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NATURE HAPPENINGS - October 2002

Mountain Kings
by Damian Fagan

Their intent is to startle and most times they are successful. As we walk through the aspens in October, our serenity is interrupted by a flurry of wings as a blue grouse explodes out of the understory. The birds wait until they are nearly underfoot, then burst forth and fly a short distance. Their effect is to create a momentary diversion, throw a predator off of their scent, and make their escape.

The blue grouse is the common, montane grouse of the Intermountain West. The genus name Dendragapus means “tree-loving” while the species name, obscurus, means “inconspicuous” - both define this bird of the aspen-fir forests. The inconspicuous label relates to the females mottled color and the solitary nature of the adult males. Blue grouse are also called “hooters” because of their owl-like calls.

A round-winged, chicken-like bird, the stocky blue grouse may be up to 17 inches tall. Both sexes have a long, squarish tail, tipped with gray. While the females are not colorful - better to be camouflaged on the nest - the males are also gray or sooty in color, but with an orange or yellowish colored “comb” of bare skin above their eyes. These “eyebrows” would have made Groucho Marx jealous.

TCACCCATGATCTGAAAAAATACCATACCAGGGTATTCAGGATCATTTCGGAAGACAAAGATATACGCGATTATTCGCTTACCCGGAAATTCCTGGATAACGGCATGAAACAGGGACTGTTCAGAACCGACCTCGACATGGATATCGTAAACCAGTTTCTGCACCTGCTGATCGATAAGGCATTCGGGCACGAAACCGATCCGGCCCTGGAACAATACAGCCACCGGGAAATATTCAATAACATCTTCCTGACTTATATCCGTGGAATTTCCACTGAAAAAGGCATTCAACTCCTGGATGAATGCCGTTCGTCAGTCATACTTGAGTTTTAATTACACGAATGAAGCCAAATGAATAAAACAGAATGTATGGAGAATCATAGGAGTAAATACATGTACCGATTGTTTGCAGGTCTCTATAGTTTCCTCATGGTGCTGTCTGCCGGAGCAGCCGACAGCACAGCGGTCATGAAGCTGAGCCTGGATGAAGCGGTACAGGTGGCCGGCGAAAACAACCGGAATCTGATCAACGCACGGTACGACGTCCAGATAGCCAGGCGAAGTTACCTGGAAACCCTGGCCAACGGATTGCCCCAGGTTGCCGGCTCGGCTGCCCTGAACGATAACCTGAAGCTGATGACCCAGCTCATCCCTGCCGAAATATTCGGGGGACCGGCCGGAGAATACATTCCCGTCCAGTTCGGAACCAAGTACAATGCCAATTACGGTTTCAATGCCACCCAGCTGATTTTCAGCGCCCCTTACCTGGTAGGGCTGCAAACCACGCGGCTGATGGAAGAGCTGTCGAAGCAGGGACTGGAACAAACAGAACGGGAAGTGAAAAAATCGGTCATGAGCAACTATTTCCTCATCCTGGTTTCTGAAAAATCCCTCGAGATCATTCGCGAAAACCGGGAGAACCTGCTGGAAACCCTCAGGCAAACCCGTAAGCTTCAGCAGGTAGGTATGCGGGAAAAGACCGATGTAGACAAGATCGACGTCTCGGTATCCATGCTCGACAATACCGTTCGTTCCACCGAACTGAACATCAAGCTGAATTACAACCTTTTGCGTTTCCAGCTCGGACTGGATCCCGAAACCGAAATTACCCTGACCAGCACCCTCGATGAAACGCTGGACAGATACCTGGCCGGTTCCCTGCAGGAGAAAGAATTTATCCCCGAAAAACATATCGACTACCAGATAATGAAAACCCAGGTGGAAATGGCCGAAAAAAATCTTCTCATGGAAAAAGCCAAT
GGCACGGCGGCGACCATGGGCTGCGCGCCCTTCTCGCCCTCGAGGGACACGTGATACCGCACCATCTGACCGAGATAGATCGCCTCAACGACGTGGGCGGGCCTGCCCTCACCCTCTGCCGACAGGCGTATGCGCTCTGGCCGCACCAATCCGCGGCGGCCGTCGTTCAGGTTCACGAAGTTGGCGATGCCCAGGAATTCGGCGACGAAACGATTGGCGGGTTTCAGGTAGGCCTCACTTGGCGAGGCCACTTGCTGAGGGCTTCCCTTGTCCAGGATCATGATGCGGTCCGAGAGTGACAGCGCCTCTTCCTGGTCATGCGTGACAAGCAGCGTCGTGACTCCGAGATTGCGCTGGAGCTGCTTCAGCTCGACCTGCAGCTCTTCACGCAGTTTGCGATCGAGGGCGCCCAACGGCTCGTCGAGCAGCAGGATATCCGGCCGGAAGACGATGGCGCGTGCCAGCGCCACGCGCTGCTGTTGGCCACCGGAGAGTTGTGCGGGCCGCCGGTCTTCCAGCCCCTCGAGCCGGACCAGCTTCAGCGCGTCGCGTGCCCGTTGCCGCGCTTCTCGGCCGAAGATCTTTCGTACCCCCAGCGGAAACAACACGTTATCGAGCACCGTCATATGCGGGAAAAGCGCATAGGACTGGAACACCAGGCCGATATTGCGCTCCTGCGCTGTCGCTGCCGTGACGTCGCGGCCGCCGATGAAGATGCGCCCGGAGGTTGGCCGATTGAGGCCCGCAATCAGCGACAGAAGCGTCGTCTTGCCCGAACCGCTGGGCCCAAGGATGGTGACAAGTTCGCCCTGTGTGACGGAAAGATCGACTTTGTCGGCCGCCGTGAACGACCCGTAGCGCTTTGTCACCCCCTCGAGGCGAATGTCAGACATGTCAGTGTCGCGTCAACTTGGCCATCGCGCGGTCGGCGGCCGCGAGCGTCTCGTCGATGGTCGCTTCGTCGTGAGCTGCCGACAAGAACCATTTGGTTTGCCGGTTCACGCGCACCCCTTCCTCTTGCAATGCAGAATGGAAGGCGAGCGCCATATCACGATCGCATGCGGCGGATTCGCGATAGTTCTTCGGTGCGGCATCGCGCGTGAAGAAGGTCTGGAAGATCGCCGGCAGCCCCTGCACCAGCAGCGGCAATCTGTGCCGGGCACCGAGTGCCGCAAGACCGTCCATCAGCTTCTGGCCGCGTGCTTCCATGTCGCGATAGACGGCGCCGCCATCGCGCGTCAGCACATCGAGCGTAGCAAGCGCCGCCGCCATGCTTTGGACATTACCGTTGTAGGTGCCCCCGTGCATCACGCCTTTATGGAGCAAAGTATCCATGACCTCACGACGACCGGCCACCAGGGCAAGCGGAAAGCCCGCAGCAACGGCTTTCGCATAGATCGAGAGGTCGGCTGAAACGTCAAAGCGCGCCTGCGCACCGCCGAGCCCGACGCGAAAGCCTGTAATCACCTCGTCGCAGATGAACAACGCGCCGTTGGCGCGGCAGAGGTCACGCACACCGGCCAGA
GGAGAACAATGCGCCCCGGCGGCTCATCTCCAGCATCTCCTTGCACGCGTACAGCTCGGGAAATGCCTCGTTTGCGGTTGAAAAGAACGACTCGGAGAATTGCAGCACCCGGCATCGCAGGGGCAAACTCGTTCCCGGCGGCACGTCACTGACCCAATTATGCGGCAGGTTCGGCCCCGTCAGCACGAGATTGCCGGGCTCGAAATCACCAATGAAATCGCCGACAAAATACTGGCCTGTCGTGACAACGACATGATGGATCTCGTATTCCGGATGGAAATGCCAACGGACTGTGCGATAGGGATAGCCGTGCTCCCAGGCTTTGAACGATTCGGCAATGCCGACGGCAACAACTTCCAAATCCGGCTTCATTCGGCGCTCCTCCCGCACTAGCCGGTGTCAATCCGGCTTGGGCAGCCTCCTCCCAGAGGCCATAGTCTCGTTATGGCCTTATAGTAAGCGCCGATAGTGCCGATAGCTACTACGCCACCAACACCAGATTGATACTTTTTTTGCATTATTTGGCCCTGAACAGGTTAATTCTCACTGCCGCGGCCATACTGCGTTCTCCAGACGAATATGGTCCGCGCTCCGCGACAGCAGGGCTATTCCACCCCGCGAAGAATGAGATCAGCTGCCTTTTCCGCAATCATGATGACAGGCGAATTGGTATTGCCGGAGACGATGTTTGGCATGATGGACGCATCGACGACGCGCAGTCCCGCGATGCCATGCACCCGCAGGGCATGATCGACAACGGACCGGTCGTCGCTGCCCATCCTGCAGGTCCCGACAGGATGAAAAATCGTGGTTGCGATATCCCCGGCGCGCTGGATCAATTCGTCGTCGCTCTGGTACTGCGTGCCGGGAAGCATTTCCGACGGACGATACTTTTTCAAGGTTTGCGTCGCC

Blue grouse do not congregate at strutting grounds or leks like their grassland or prairie-dwelling relatives. Males perform a solitary display (or with a couple of onlookers) by spreading its tail feathers into a wide fan. The male then spreads the feathers on the side of its neck exposing a purplish skin - birds in the Pacific region have a yellower patch of skin. With this “look at me” posture, the male rushes forward in a short dash. The performanceis accompanied by a series of loud hoots, aimed at attracting a mate.

For nests, blue grouse females use a shallow depression at the base of a tree or near a fallen log or rock. They line the nest with grasses, pine needles orleaves, and deposit around a dozen buff-colored eggs dotted with brown.The female does all the incubating, up to 26 days, and will raise her nestlings solo. Mortality can be high on the nestlings, with foxes, coyotes, owls or hawks preying on the young birds.

During the fall, blue grouse feed on available berries, flowers and leaves of plants, and insects. As snows start to cover the high country, their diets change to conifer needles and buds. Birds may be seen eating grit off of roadways which helps grind up seeds and plant material in the bird’s stomach.

Though winter may seem harsh at 10,000 feet, the blue grouse doesn’t migrate from this snowy landscape to balmy southern lands. Some elevational migration may take place as the birds move a bit downslope, but for the most part this bird is well adapted to its wintery domain.

But for the time being, as we continue along the trail toward Burro Pass in the La Sal Mountains, we keep a watchful eye out for these heart-stopping explosions of feathers. We envy these birds, as faded aspen leaves pirouette earthward, and their ability to dwell here at high up in the home of the mountain kings.

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